|Argentine Ambassador to South Korea Jorge Roballo enjoys a glass of wine at the 2013 Argentina Wine Tasting Event at Banyan Tree Club & Spa in Seoul on Monday. (Philip Iglauer/The Korea Herald)|
Amid a blustery first autumn snow in Seoul and just a few days after the beginning of kimchi-making season, Argentine Ambassador to South Korea Jorge Roballo hosted on Monday the biggest wine tasting fete to date.
The Argentine Embassy and Wines of Argentina have been swishing, sniffing and swigging at Banyan Tree Club & Spa for a number of years now. With 25 wineries participating this time around, local aficionados quaffed a wider variety of wines than in previous years.
“Sure, we still need to do more to raise awareness of Argentine wines here, but the high quality of our wines will eventually establish Argentina as a brand for fine wine,” said Roballo during the event, adding that Argentina will focus on the high-end consumer in South Korea.
A gambit of representatives from Korea’s wine industry braved the chilly weather on Monday, including top South Korean wine and food magazine Wine Review, as well as local sommeliers, hotel and restaurant representatives and a coterie of local wine importers.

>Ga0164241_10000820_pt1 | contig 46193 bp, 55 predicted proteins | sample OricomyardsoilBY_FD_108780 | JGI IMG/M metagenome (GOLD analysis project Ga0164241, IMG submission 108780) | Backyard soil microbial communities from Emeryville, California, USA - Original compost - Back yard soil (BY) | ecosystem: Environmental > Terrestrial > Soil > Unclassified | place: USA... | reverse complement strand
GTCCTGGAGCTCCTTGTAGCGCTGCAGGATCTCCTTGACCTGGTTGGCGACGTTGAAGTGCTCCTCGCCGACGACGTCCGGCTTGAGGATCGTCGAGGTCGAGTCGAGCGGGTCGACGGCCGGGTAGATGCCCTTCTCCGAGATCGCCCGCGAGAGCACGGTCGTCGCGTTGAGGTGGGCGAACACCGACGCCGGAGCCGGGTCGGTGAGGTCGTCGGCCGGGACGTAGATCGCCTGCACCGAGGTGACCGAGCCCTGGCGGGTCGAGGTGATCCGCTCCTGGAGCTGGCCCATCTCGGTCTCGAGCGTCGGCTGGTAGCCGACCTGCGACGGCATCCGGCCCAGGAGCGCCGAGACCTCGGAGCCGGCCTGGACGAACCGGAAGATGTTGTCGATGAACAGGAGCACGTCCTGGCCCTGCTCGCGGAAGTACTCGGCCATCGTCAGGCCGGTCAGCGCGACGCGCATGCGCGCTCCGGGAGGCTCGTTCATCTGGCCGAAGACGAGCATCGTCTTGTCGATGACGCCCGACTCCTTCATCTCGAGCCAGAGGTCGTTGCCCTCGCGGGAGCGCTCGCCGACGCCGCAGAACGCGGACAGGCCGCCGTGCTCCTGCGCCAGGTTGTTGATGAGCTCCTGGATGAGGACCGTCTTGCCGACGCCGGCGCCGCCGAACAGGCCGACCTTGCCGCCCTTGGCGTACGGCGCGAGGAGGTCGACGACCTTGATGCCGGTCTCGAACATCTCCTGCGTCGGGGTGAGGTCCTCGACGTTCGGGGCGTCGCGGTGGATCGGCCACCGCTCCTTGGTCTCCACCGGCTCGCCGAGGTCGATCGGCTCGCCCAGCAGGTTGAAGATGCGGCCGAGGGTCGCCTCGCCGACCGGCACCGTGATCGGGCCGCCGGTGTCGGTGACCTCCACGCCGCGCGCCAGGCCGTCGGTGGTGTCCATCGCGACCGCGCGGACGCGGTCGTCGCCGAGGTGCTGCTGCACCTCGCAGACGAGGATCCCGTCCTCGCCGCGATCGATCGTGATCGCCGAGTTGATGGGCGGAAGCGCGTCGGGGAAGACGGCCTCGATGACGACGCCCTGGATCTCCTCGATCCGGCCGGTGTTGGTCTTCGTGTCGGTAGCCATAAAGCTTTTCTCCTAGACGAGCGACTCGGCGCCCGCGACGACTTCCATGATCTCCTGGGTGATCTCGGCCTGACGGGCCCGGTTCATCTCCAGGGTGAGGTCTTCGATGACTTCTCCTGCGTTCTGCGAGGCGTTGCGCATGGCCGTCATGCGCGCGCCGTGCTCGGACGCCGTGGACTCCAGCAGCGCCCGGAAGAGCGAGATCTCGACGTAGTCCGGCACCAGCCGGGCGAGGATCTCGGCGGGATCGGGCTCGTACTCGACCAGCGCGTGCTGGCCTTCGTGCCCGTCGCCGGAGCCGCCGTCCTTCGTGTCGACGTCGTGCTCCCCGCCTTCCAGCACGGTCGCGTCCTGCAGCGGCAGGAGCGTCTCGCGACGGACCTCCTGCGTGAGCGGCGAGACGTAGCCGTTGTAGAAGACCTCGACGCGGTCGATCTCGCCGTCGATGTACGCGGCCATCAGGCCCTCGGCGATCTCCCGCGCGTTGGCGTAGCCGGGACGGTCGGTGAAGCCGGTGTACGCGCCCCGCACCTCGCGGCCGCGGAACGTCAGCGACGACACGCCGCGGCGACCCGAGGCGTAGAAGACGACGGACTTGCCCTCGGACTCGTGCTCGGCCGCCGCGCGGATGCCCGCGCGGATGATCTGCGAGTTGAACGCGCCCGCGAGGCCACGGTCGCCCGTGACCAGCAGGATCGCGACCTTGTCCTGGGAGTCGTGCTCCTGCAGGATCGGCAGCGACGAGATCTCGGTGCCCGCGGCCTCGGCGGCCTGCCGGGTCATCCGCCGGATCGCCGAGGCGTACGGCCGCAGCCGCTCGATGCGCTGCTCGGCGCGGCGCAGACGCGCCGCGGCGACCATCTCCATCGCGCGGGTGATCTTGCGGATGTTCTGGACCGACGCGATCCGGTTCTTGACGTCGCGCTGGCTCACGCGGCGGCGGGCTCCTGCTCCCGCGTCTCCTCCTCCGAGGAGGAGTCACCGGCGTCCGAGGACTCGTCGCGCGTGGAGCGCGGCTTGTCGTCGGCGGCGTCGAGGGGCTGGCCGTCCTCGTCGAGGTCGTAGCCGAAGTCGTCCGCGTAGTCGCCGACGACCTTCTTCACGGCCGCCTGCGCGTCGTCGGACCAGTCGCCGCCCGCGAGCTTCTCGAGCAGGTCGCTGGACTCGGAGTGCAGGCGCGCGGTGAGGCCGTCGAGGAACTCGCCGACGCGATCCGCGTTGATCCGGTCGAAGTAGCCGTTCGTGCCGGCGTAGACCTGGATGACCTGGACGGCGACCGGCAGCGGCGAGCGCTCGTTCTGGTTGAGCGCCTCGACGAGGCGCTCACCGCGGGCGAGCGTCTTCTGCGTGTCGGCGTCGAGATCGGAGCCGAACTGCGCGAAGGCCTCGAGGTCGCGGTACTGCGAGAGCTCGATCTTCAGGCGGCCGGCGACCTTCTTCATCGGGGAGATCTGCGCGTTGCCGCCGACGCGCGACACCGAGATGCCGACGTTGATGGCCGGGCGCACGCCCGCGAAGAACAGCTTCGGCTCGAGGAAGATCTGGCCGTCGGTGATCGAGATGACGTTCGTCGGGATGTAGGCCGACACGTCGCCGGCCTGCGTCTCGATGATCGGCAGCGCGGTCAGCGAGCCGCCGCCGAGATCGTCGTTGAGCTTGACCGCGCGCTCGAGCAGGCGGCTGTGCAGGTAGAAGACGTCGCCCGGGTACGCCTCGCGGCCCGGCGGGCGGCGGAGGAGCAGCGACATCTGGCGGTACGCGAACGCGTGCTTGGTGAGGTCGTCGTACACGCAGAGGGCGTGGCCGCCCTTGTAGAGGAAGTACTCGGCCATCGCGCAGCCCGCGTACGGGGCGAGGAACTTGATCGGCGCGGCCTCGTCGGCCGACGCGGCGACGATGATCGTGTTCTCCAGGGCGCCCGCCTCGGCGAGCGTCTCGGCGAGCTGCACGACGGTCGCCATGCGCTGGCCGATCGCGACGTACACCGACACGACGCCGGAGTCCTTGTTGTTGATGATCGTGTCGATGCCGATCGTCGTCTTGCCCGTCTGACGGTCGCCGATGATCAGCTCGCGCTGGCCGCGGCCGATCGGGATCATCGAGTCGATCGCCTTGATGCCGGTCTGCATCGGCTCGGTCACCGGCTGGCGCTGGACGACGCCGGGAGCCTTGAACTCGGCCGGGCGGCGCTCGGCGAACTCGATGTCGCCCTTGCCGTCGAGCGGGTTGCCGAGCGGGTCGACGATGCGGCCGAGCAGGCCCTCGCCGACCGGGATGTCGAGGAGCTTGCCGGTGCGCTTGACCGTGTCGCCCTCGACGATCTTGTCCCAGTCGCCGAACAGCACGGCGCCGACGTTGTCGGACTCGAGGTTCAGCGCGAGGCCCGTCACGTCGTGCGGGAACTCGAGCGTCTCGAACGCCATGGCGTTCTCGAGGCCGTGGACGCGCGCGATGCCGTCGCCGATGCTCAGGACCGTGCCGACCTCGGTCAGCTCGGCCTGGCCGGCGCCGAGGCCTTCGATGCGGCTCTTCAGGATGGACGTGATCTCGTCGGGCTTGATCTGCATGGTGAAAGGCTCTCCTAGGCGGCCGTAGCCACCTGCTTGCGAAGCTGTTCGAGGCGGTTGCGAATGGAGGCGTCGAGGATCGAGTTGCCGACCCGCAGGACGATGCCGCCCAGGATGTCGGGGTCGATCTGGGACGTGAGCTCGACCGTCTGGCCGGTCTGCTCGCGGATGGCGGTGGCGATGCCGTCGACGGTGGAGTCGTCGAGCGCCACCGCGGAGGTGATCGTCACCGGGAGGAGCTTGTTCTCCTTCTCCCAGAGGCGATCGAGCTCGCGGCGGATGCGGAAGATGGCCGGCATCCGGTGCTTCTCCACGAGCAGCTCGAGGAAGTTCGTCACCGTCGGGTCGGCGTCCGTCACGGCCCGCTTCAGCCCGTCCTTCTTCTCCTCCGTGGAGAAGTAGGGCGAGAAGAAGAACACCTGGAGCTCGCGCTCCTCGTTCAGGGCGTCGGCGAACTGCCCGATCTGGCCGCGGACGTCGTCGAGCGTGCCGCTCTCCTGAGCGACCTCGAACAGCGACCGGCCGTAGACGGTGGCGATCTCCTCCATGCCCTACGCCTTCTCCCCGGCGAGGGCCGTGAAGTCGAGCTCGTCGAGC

While Argentine wines are not as well known here, familiar names were sampled, such as Riojas, Mendoza, Norton and Catena Zapata.
But a few wines really stood out: Andeluna Cellars’ Andeluna 1300 Malbec 2012 and its white Torrontes 2013, and Trapiche’s “Iscay” Malbec-Cabernet Franc 2009.
Andeluna Cellar’s Torrontes 2013 has fresh Fuji apple hues matched by aromas of flowers and tropical fruit. On the palate, jasmine and white peach stand out, as well as a fresh start and an intense finish.
Andeluna’s Malbec 2013 is aged in American oak barrels for six months before bottling. The wine’s aromas consist of a mix of cassis and dark chocolate and its taste is robust but silky, with great length.
Not yet in department stores, both are imported by the locally based Winell Company and can be found at select restaurants, hotels and wine shops.
Another favorite was the Malbec-Cab Franc 2009. Derived from the combination of two varietals, the name, Iscay, means “two” in the indigenous Quechan language. This Iscay is a full-bodied fruit bomb with high notes of cherries, strawberries and even plum, but its lively fruitiness is tempered by nuanced accents of vanilla and mint. It is imported locally by Keumyang and can be found at major department stores at about 130,000 won per bottle.
By Philip Iglauer (firstname.lastname@example.org)